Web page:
As for the Vibe, it is the "Corrola Matrix" with different body work. Its made in the US at the NUMMI plant in Freemont.

And the "Corrola Matrix" is the corrola station wagon with ugly body work, so americans don't realize its a station wagon.

posted by: Nicholas Weaver on 06.18.06 at 09:26 AM [permalink]

And the "Corrola Matrix" is the corrola station wagon with ugly body work, so americans don't realize its a station wagon.

Well, I like the Vibe anyway, the mileage is excellent and the interior very useful without buying a van or full sized SUV.

My children will borrow it so it is not classified as a "grocery getter."

posted by: save_the_rustbelt on 06.18.06 at 09:26 AM [permalink]

I gotta say, the Prius is an ugly, ugly car. It's only its gas mileage that's beautiful.

posted by: Klug on 06.18.06 at 09:26 AM [permalink]

There has been some rumble about battery problems in the Prius and other hybrids. (?) Buyer beware.

Ford is going to build 2 or 3 assembly plants in Mexico and one in the south, so the old "buy American" concept if just about officially dead.

posted by: save_the_rustbelt on 06.18.06 at 09:26 AM [permalink]

Don't blame the IRS. Congress wrote the wacky law.

posted by: Clara on 06.18.06 at 09:26 AM [permalink]

Don't blame the IRS. Congress wrote the wacky law.

posted by: Clara on 06.18.06 at 09:26 AM [permalink]

Everyone's hit it right on the head with the nod to domestic automakers.

I had a Prius for 2 years and 30K miles and it was a dream car. I highly recommend it.

posted by: Konczal on 06.18.06 at 09:26 AM [permalink]

Congress has a very confused understanding of incentives inserted into the tax code.

On the one hand, taxpayers are supposed to modify their behaviors in order to maximize their tax benefits provided by the particular incentive. On the other hand, these changed behaviors are expected to have no other economic effect whatsoever, except to deny the government the specific tax revenues assumed to be foregone as a result of the incentive's provisions.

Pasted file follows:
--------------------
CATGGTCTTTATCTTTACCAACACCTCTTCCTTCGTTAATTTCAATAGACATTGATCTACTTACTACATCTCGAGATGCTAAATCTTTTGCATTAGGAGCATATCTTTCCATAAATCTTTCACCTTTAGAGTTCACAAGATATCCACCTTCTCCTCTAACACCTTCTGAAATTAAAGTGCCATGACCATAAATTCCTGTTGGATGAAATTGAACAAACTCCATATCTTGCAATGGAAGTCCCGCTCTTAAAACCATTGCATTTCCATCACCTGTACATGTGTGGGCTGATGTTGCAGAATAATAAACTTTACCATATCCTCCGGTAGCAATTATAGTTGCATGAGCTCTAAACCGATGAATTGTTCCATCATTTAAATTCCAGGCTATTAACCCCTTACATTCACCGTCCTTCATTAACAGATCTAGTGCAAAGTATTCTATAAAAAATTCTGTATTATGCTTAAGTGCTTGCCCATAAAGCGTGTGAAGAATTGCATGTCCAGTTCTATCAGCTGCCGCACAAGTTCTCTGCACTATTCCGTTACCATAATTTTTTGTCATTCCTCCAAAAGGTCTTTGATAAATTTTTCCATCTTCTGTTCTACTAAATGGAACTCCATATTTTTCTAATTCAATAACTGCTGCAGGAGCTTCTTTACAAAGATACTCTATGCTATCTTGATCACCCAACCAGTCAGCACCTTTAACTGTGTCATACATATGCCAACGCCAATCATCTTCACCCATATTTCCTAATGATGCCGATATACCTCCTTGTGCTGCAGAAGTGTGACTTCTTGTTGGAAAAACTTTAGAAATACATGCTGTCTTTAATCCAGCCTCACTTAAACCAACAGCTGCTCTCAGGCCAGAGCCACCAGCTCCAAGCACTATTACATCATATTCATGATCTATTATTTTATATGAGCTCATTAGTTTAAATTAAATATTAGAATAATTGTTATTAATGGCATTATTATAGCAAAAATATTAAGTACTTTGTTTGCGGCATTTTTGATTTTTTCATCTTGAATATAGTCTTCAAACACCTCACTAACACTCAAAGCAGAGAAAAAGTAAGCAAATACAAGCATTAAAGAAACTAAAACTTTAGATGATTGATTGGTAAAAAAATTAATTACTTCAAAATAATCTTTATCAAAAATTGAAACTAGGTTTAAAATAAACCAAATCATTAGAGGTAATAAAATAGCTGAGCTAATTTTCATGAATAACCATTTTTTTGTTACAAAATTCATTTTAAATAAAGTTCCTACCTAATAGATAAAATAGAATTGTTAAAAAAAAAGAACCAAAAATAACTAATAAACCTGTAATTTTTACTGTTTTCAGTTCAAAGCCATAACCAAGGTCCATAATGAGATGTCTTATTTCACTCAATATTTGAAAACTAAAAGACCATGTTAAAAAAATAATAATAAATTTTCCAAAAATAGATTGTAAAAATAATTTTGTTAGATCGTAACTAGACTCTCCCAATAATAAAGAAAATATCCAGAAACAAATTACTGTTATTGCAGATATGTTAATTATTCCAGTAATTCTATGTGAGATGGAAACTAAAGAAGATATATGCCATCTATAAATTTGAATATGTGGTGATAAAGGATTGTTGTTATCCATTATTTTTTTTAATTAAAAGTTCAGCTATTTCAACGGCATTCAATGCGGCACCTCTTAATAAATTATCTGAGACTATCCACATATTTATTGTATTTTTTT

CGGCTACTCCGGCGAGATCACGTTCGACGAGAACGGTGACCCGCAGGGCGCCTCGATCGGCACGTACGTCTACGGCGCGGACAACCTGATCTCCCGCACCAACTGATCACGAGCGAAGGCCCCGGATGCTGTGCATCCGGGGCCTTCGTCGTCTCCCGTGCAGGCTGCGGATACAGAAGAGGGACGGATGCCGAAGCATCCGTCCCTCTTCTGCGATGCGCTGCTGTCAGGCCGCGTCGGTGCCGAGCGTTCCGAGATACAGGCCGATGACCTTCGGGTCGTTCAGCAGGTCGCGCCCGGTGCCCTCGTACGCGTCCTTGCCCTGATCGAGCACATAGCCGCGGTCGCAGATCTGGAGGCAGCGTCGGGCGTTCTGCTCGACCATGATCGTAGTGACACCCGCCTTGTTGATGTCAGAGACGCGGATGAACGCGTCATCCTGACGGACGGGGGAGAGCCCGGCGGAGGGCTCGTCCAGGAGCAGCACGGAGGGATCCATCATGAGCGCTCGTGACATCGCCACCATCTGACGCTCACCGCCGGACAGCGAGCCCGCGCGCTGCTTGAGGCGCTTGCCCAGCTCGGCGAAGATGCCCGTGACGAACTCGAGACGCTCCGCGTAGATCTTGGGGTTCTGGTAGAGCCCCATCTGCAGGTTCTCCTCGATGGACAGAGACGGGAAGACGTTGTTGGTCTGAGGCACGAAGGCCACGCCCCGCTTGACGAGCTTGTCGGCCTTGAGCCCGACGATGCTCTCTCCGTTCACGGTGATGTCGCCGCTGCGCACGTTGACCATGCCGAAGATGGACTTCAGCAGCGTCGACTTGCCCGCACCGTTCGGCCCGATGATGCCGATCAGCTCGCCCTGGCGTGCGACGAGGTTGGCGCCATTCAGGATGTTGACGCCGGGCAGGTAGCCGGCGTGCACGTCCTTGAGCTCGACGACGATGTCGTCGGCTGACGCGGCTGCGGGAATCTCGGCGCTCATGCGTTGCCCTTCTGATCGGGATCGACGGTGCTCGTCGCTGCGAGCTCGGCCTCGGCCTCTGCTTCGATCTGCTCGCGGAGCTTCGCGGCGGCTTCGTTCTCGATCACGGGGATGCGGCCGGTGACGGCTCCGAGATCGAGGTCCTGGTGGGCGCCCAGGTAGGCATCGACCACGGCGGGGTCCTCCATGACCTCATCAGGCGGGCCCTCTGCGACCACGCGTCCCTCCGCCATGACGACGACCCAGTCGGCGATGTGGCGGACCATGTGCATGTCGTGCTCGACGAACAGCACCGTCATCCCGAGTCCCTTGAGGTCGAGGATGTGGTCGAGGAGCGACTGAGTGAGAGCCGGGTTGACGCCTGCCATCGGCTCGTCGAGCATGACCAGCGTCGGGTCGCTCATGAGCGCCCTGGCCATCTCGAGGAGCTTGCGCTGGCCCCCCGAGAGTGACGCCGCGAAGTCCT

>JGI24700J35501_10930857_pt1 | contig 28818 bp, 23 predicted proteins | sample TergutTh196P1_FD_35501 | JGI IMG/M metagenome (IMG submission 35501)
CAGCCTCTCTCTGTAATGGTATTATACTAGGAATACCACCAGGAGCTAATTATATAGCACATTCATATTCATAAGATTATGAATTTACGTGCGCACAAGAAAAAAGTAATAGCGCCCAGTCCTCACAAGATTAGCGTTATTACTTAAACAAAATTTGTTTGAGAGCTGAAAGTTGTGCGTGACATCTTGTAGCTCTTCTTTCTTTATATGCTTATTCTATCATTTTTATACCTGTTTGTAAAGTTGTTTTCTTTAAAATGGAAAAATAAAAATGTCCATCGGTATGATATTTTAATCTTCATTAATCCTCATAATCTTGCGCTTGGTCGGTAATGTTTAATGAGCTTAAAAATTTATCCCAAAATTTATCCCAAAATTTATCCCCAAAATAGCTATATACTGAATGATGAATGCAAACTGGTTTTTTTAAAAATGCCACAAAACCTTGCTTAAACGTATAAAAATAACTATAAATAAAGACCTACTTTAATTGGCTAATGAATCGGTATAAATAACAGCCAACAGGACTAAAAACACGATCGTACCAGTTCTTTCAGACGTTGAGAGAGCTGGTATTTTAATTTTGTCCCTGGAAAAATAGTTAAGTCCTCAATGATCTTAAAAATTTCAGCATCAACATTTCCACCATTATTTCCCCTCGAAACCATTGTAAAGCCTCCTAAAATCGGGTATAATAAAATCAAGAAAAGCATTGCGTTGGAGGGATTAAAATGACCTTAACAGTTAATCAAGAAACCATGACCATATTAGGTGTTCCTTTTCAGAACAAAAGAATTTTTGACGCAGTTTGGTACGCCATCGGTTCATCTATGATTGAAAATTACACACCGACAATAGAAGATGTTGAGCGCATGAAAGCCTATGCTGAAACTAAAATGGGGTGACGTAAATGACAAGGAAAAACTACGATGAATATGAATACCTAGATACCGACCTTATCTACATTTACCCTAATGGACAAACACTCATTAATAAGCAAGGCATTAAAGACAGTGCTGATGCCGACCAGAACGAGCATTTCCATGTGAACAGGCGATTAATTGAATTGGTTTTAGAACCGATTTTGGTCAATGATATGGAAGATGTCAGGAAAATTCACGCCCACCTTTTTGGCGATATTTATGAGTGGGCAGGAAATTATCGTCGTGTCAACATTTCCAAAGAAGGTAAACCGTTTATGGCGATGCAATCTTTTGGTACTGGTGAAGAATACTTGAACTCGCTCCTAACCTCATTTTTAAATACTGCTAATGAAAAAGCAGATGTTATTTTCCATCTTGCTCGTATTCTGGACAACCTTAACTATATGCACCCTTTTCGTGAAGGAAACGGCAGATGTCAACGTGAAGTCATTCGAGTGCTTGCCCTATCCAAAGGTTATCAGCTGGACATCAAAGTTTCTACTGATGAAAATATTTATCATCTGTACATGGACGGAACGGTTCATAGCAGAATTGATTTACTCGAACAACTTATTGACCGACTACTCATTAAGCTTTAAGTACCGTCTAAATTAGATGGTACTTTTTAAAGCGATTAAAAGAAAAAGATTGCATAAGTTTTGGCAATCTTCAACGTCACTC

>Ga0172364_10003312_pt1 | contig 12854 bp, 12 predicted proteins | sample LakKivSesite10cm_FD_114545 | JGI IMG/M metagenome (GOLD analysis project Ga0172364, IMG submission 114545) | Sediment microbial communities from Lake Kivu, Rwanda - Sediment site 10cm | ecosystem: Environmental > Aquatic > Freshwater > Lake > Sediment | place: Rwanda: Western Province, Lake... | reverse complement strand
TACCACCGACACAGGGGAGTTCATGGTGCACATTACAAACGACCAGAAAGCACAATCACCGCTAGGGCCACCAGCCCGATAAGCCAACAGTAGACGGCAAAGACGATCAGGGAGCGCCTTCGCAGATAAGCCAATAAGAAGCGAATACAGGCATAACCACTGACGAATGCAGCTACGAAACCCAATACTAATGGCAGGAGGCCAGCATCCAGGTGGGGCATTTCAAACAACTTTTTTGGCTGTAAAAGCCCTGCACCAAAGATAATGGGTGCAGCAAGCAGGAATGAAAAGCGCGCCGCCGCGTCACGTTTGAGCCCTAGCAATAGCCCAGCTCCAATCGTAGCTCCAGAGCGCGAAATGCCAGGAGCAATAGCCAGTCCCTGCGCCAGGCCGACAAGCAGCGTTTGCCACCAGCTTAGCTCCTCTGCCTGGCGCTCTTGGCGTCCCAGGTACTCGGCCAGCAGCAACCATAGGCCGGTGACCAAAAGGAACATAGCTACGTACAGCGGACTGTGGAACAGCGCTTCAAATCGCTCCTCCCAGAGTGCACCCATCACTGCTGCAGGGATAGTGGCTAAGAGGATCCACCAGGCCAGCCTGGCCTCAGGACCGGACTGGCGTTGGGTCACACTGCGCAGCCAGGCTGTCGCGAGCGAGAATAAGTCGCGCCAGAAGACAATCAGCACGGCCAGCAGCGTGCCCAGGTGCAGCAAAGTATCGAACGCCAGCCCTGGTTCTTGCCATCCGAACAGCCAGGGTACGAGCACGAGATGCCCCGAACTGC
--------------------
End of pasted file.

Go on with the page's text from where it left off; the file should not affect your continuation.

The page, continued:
So they use a static model to project revenues, spending, and the deficit, while apparently intending to ignore all other effects of the taxpayers' changed behaviors.

In this case, they wanted to incent buyers of hybrids with higher than normal fuel efficiency, but to limit the apparent cost under the static model, hence the 60,000 unit cutoff. It had the additional benefit of mollifying the non-Toyota and non-Honda constituences offended by the support offered to those two companies (the only ones with truly high-mileage hybrids, there is a measurement of the differential between hybrid MPG and an equivalent non-hybrid model's MPG).

Ugly, hateful sausage-making process.

posted by: Seppo on 06.18.06 at 09:26 AM [permalink]

I gotta say, the Prius is an ugly, ugly car.

VW sold an awful lot of even uglier cars some years back. Some looks just have a way of growing on you.

posted by: modus potus on 06.18.06 at 09:26 AM [permalink]


I bought a used Civic Hybrid in April. It had 70,000 miles on it, but we love it. We're getting 41 miles per gallon driving around town every day. The best thing is, buying used, the hybrid premium disappears. In fact, we got the car for less than you would pay for a conventional Civic of the same year and mileage. If you can find a used hybrid, it may be the best deal for you.

posted by: David Pinto on 06.18.06 at 09:26 AM [permalink]

The Prius is a great car. The one my family has (purchased in 2002 I believe) runs great and has never had any major problems (unless you count friendly waves from other Prius drivers as a problem)...

posted by: Laura O. on 06.18.06 at 09:26 AM [permalink]

Post a Comment:


Email Address:



Remember your info?